High-stakes poll bat­tle forUP kicks off to­day Sin­gle engg, ar­chi­tec­ture en­trance test from 2018 THE NEED FOR A SIN­GLE TEST

ROUND ONE Par­ties seek early ad­van­tage in 15 crucial districts that go to polls

Hindustan Times ST (Mumbai) - HT Navi Mumbai Live - - FRONT PAGE - Man­ish Chan­dra Pandey man­ish.pandey@hin­dus­tan­times.com Nee­lam Pandey nee­lam.pandey@hin­dus­tan­times.com

From com­mu­nal po­lar­i­sa­tion to is­sues such as de­vel­op­ment and de­mon­eti­sa­tion will be put to test as 73 of Ut­tar Pradesh’s 403 assem­bly seats go to the polls on Satur­day in the first of seven-phase elec­tions.

The prin­ci­pal pro­tag­o­nists — from the Sa­ma­jwadi Party-Congress al­liance to the Bharatiya Janata Party (BJP) and Mayawati’s Bahu­jan Sa­maj Party (BSP) — are hop­ing for a strong per­for­mance in the com­mu­nally-charged west­ern UP re­gion, in­fa­mous for the mur­der­ous ri­ots in 2013, so as to gather enough im­pe­tus for the later phases.

The UP elec­tions are crucial for the BJP as they are be­ing viewed as a mini-ref­er­en­dum on Prime Min­is­ter Naren­dra Modi’s ma­jor de­ci­sions like de­mon­eti­sa­tion and the sur­gi­cal strikes across the bor­der in Pak­istan. In­cum­bent chief min­is­ter Akhilesh Ya­dav’s fu­ture is at stake as he eyes re-elec­tion af­ter a bit­ter fam­ily feud. The Congress would hope for a good show­ing as it would help in ar­rest­ing its shrink­ing foot­print across the coun­try.

Viewed by many as a semi­fi­nal to the 2019 gen­eral elec­tions, UP is an acid test for all the prin­ci­pal play­ers.

Elec­tion­eer­ing in west­ern UP has been di­vi­sive and of­ten laced with com­mu­nal over­tones. In the fray are con­tro­ver­sial BJP can­di­dates such as Sangeet Som and Suresh Rana, both ac­cused of in­volve­ment in the 2013 Muzaf­far­na­gar ri­ots.

The BJP had swept the state in 2014 Lok Sabha polls with its al­lies, win­ning 73 of the 80 seats. Prime Min­is­ter Naren­dra Modi flew into the re­gion sev­eral times, can­vass­ing for votes promis­ing de­vel­op­ment and a con­tin­u­ing crack­down on cor­rup­tion. On the ground, many party lead­ers are bank­ing on the com­mu­nal divide and ag­gres­sively push­ing for po­lar­i­sa­tion of votes. Lead­ers such as Som have been campaigning on the plank of “Hindu pride”.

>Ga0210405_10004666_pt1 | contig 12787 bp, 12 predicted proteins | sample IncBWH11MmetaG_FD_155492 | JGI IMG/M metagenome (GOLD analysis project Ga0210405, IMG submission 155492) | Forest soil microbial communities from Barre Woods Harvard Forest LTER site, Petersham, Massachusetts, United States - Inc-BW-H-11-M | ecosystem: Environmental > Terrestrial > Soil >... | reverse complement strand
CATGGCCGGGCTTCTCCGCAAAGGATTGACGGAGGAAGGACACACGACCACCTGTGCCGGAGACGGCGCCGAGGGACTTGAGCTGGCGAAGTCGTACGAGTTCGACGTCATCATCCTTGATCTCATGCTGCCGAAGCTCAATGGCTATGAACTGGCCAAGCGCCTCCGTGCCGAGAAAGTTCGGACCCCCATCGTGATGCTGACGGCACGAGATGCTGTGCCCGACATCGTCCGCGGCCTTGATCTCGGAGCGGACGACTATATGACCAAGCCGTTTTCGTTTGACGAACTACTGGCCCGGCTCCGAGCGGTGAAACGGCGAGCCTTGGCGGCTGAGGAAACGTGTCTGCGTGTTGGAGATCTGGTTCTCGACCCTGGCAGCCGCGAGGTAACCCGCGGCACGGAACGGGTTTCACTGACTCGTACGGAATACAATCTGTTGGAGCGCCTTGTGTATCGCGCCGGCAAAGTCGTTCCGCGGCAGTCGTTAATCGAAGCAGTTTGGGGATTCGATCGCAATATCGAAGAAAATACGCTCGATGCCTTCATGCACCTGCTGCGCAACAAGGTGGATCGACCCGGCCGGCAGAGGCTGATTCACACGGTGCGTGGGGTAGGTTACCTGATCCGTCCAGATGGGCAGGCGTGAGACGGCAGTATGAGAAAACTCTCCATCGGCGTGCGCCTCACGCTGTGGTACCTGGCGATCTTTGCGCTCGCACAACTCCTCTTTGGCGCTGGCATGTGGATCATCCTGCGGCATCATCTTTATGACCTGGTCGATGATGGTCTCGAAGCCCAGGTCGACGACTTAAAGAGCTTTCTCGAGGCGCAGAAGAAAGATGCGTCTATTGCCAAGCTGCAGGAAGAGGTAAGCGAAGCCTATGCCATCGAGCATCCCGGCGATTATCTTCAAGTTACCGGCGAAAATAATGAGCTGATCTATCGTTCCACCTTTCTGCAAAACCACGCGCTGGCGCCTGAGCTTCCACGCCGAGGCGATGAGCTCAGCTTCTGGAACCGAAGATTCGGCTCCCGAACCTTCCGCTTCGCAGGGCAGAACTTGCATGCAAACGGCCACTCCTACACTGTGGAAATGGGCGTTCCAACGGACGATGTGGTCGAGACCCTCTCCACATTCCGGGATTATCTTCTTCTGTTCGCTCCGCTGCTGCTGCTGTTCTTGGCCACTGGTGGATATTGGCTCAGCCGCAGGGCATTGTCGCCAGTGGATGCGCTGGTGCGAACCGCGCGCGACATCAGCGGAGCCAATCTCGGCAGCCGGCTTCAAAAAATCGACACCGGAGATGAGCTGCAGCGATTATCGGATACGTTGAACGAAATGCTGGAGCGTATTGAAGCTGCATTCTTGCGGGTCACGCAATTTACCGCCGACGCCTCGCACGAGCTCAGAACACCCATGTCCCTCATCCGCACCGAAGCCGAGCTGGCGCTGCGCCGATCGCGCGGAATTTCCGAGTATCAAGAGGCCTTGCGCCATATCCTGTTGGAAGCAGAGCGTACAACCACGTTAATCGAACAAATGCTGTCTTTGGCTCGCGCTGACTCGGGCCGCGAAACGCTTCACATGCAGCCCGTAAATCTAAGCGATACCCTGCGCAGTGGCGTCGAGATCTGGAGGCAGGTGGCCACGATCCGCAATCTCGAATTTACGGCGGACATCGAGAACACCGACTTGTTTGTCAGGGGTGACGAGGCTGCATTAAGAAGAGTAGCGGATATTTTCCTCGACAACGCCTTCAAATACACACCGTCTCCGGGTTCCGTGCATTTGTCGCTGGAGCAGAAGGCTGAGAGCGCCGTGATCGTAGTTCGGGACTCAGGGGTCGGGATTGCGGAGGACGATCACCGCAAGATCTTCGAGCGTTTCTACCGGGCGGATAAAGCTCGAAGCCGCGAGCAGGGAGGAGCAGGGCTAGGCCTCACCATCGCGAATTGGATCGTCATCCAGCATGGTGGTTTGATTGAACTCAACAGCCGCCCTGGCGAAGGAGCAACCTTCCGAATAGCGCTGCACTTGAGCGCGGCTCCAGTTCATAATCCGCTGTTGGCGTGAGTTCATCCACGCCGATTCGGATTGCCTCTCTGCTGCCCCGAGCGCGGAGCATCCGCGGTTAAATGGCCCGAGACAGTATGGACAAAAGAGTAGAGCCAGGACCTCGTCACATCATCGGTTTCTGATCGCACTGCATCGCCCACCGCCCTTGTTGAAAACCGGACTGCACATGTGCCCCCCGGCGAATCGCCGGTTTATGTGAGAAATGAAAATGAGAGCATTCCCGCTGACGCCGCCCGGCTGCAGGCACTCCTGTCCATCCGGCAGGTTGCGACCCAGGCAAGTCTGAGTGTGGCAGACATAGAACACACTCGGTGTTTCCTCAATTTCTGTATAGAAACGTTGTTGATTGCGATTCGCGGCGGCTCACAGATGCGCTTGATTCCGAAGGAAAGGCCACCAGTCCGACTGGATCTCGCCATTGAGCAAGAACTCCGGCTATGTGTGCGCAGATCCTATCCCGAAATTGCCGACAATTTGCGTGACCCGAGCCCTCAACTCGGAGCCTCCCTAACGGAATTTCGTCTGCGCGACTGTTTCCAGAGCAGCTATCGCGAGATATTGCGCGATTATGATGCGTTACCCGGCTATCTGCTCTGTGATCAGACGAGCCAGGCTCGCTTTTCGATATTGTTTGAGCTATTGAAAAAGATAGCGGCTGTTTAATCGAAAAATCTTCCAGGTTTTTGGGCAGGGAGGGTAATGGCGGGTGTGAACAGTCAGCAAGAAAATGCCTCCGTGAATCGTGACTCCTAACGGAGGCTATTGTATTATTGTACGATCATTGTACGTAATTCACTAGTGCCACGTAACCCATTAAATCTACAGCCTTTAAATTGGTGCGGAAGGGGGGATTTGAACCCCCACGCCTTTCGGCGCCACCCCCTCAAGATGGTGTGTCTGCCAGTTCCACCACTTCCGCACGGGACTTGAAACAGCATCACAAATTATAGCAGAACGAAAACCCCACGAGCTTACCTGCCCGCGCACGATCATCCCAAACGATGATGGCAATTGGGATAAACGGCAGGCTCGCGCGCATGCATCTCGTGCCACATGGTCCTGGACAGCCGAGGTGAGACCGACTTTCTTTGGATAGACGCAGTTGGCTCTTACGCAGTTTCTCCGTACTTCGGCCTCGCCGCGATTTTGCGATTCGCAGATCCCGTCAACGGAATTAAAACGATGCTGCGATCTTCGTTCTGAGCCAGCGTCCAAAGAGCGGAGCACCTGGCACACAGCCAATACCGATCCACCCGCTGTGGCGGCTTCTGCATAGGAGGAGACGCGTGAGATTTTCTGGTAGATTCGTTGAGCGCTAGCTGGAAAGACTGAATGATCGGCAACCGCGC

With vot­ers ret­i­cent and no clear trends, the elec­tions this time are ex­pected to be close.

“Bahut phansa hua chu­naav hai bhai­jaan” (It is a very com­plex elec­tion, brother),” says Khalid Chaud­hury, a po­lit­i­cal ac­tivist.

As the BJP eyes the ma­jor­ity vote, the SP-Congress al­liance is court­ing the mi­nor­ity vote to top up its tra­di­tional vote bank. The al­liance is also bank­ing on Akhilesh Ya­dav and Rahul Gandhi – mar­keted as ‘UP ke ladke’ – to con­nect with the young vot­ers.

BSP’s Mayawati has also spared no ef­forts in stak­ing claim over the Mus­lim vote in ad­di­tion to her tra­di­tional Dalit vote bank. Most of her 100 Mus­lim can­di­dates will com­pete in the first two phases. Polling booth work­ers be­gan fan­ning out across Ut­tar Pradesh on Fri­day, a day be­fore the first phase of polls.

Ad­mis­sion to all en­gi­neer­ing col­leges in the coun­try will be done through a sin­gle en­trance examination from next year, the gov­ern­ment said on Fri­day, do­ing away with mul­ti­ple tests con­ducted by cen­tral agen­cies, state gov­ern­ments and pri­vate in­sti­tu­tions.

A sin­gle test for en­gi­neer­ing, as well as ar­chi­tec­ture cour­ses, will be on lines of the Na­tional El­i­gi­bil­ity-Cum-En­trance Test (NEET), a sin­gle, all-In­dia test for en­try to med­i­cal and den­tal col­leges launched in 2016.

How­ever, stu­dents seek­ing ad­mis­sion to the In­dian In­sti­tutes of Tech­nol­ogy (IITs) will have to clear the JEEAd­vanced af­ter tak­ing the en­gi­neer­ing en­trance exam.

The hu­man re­source de­vel­op­ment min­istry cleared a pro­posal by the All In­dia Coun­cil for Tech­ni­cal Ed­u­ca­tion (AICTE), the coun­try’s top body which frames rules and reg­u­la­tions for en­gi­neer­ing and tech­ni­cal in­sti­tutes.


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